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Woman, 55, diagnosed with terminal cancer plans last-minute wedding

A widow who was planning his wedding after being given a second chance at love was forced to bring it forward when his bride-to-be received a devastating terminal cancer diagnosis two weeks after they set a date.

Craig Sivorn, 57, and teaching assistant Claire Rumsey, 55, of Langwith, Derbyshire, fell for each other almost instantly when they connected on Match.com in October 2017.

Craig, a project engineer on the railways, proposed on a cruise in April 2019 and the couple planned to marry in July of this year in Edinburgh, inspired by their love of The Proclaimers.

But weeks after settling on a date for their big day and just two days after booking their honeymoon - a Fairytale Bavaria & Danube Cruise - on October 6, mother-of-three Claire received a call telling her she had cancer at the base of her spine.  

Further tests revealed it was colorectal cancer requiring chemo and radiotherapy - however her condition deteriorated rapidly and doctors advised them to bring their wedding forward, giving Claire just months to live.

It feels like history is cruelling repeating itself for Craig, who lost his first wife-of-30-years Maxine to brain cancer after a 12 year battle in 2017. 

The couple married on April 9, with the help of the team at Ashgate Hospice who are currently supporting Claire and, by tragic coincidence, nursed Maxine in her final days.

'It was important to get married because that is what we had planned to do and we weren't letting the cancer take that away,' Craig told FEMAIL.

'It had destroyed enough of our dreams, so when I asked Claire to marry me on our Valentine's Day card this year, Claire said yes again.'

Claire was married to her first husband Phil for 20 years before separating in 2009. She then brought up her three children Jake, now 31, Lewis, 27, and Chloe, 24, as a single parent. Craig also has two sons, Ashley, 32, and Sam, 15 - but due to current lockdown restrictions, not all their children could attend their wedding. 

'Only six people were allowed at the registry office due to Covid, so it was just me, Claire, our two witnesses and their partners,' Craig said. 

'As a surprise for Claire, all but one of the 13 brothers and sisters gathered outside the town hall, so when we came out after the ceremony it was a brilliant surprise for her, especially as her 97-year-old mum was there. 

'We then went home where our kids and a couple of family members had a little celebration.'

Craig told how when he and Claire matched online, they texted each other for six hours before meeting up in person the next day.

'It wasn't long at all before we knew it was special, a few weeks we think, after more dates and meeting each other's kids for a meal,' he recalled.

'I proposed to Claire while on a cruise. We did a short European cruise in April 2019 with our kids, Claire's mother and a couple of Claire's friends. 

'One night we were having dinner in one of the restaurants and with the help of Claire's friends we got the subject around to marriage, at that point I asked Claire to marry me, she said yes.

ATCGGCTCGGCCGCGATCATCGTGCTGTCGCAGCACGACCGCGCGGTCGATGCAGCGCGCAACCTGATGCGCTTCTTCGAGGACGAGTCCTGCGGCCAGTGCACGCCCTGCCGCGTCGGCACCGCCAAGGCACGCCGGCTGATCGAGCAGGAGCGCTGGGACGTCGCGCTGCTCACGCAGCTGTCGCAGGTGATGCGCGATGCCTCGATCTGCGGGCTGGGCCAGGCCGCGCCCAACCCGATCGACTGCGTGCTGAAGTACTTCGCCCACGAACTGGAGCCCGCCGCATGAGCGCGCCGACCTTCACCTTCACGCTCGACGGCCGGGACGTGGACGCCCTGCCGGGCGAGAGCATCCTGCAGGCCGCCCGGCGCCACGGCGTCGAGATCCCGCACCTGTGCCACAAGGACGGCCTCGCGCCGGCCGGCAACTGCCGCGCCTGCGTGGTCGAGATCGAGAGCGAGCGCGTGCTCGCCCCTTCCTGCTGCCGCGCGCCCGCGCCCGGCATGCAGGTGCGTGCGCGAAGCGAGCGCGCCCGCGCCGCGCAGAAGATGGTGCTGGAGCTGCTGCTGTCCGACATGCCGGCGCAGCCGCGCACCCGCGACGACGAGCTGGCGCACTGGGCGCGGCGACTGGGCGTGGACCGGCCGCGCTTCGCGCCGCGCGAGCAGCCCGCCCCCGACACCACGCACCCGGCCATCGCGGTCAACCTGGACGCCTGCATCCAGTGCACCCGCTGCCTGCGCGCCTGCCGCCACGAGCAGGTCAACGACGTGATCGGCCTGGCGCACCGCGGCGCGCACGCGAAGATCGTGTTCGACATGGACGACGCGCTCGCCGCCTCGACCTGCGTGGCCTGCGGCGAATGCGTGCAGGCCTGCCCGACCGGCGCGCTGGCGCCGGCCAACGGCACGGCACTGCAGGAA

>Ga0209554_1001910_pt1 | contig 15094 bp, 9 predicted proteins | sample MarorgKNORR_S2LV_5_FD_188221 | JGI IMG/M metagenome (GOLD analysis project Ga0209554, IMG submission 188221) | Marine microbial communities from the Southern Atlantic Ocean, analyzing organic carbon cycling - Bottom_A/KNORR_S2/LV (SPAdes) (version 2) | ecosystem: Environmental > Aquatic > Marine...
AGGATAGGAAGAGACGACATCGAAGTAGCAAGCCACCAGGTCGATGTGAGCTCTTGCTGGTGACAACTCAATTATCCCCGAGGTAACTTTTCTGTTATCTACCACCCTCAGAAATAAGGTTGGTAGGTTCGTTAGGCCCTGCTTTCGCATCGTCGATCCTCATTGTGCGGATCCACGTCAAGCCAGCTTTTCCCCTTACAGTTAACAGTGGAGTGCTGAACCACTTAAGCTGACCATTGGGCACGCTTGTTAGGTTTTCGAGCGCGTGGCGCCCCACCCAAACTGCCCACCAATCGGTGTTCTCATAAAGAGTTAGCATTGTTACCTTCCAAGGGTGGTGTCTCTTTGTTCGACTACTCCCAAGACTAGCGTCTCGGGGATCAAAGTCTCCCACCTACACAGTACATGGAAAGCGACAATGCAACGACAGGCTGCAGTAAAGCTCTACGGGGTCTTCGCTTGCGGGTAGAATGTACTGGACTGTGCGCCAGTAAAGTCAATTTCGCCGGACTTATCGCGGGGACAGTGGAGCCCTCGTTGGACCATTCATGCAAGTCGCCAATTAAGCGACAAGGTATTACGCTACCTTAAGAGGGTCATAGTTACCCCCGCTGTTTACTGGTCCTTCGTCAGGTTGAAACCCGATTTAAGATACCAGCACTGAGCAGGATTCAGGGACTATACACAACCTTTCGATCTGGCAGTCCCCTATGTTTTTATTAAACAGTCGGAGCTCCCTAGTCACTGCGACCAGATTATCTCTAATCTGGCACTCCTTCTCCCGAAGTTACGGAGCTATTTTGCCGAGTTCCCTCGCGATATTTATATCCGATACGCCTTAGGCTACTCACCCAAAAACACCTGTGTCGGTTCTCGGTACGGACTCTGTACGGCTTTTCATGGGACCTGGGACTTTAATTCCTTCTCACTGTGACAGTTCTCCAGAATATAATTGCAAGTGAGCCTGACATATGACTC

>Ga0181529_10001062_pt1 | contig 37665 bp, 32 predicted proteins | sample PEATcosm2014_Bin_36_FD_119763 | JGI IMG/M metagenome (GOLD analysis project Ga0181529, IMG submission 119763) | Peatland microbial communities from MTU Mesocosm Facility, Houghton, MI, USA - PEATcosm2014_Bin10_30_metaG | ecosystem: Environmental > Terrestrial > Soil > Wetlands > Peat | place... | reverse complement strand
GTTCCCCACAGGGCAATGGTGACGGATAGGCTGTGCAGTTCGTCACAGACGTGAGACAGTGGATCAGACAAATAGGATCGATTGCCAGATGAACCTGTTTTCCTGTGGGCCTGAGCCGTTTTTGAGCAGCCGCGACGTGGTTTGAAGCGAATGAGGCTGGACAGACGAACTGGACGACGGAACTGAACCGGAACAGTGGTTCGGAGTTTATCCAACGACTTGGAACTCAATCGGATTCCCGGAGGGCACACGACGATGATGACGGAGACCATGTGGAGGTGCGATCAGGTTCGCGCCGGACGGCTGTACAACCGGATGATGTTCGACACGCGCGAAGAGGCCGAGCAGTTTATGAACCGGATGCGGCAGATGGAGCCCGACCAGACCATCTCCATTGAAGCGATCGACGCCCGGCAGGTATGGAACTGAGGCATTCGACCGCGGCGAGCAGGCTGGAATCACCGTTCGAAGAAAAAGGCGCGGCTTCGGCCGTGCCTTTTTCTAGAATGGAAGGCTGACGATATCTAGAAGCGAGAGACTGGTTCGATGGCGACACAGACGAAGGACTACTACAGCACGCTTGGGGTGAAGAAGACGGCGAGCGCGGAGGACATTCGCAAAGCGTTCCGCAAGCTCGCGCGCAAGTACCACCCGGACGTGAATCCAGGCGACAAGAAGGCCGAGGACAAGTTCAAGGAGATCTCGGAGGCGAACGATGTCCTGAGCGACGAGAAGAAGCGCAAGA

'We both love The Proclaimers and the film musical Sunshine on Leith; we wanted to do something special for our wedding, so decided to get married in Edinburgh. Unfortunately there is no registry office in the Leith suburb, but our reception would have been there.'

Having been struggling with back pain, Claire had a CT scan to determine if a trapped nerve was causing it, but it revealed something far worse; cancer at the base of her spine and in her lymph nodes.

It was secondary, meaning a further scan was required to find the primary cancer, which was identified as colorectal cancer. 

'The oncologists offered radiotherapy treatment for the secondary cancer to be followed by chemotherapy for the primary bowel cancer, with the possibility of being okay for two to five years,' Craig explained. 

'Claire had the radiotherapy and all seemed to be going well. Then on a Friday she had blood tests to ascertain the best type of chemotherapy, to be followed on the Monday by Claire signing the consent forms to start the treatment on the Wednesday. 

'Unfortunately on the Saturday night Claire suffered severe stomach pains and was admitted to hospital - her intestines had ruptured due to the cancer. As a result of the surgery she had part of her lower intestine removed and now has a stoma bag.'

Worse still, the infection couldn't be fully removed during surgery and Claire has been on antibiotics since, with a secondary bag due to the infection and a fistula. 

As a result, it is deemed to risky for her to have the chemotherapy treatment, and at this point the couple were told that Claire had just months to live. 

'We were advised by doctors to cancel our July wedding and bring it forward,' Craig said. 

'With the help of Ashgate Hospice staff, family and friends we were able to pull the wedding together in three weeks, and we got married at Chesterfield's Registry Office. Our thanks go to Ashgate Hospice for the excellent care they have provided us.'

From the original diagnosis to the further blows that followed, Craig said it feels like it's been one step forward then two steps back. 

We are devastated by the news we have received over the past few months,' he said.

'All our dreams of travelling, retiring, doing all the things couples do together were shattered. 

'Claire has been very positive throughout, but frightened to get too excited when something goes right because of the bad luck we've had.

'Now we are enjoying evenings watching TV, and visits from family and friends. We try to get out when possible now that Covid regulations are reduced, and look forward to hopefully having a few nights away when permitted, pending Claire's health.'  

Reference: Hayley Richardson For Mailonline  

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